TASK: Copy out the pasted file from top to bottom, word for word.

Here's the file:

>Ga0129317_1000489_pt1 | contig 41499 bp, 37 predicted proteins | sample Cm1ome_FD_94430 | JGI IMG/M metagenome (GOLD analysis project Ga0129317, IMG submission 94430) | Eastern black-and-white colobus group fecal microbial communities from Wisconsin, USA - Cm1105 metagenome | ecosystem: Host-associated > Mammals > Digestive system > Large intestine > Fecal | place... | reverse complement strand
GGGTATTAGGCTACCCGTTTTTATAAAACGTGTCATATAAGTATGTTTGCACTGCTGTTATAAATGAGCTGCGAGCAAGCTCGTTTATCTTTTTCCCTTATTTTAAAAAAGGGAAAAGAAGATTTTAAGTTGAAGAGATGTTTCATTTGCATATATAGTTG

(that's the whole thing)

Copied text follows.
>Ga0129317_1000489_pt1 | contig 41499 bp, 37 predicted proteins | sample Cm1ome_FD_94430 | JGI IMG/M metagenome (GOLD analysis project Ga0129317, IMG submission 94430) | Eastern black-and-white colobus group fecal microbial communities from Wisconsin, USA - Cm1105 metagenome | ecosystem: Host-associated > Mammals > Digestive system > Large intestine > Fecal | place... | reverse complement strand
GGGTATTAGGCTACCCGTTTTTATAAAACGTGTCATATAAGTATGTTTGCACTGCTGTTATAAATGAGCTGCGAGCAAGCTCGTTTATCTTTTTCCCTTATTTTAAAAAAGGGAAAAGAAGATTTTAAGTTGAAGAGATGTTTCATTTGCATATATAGTTG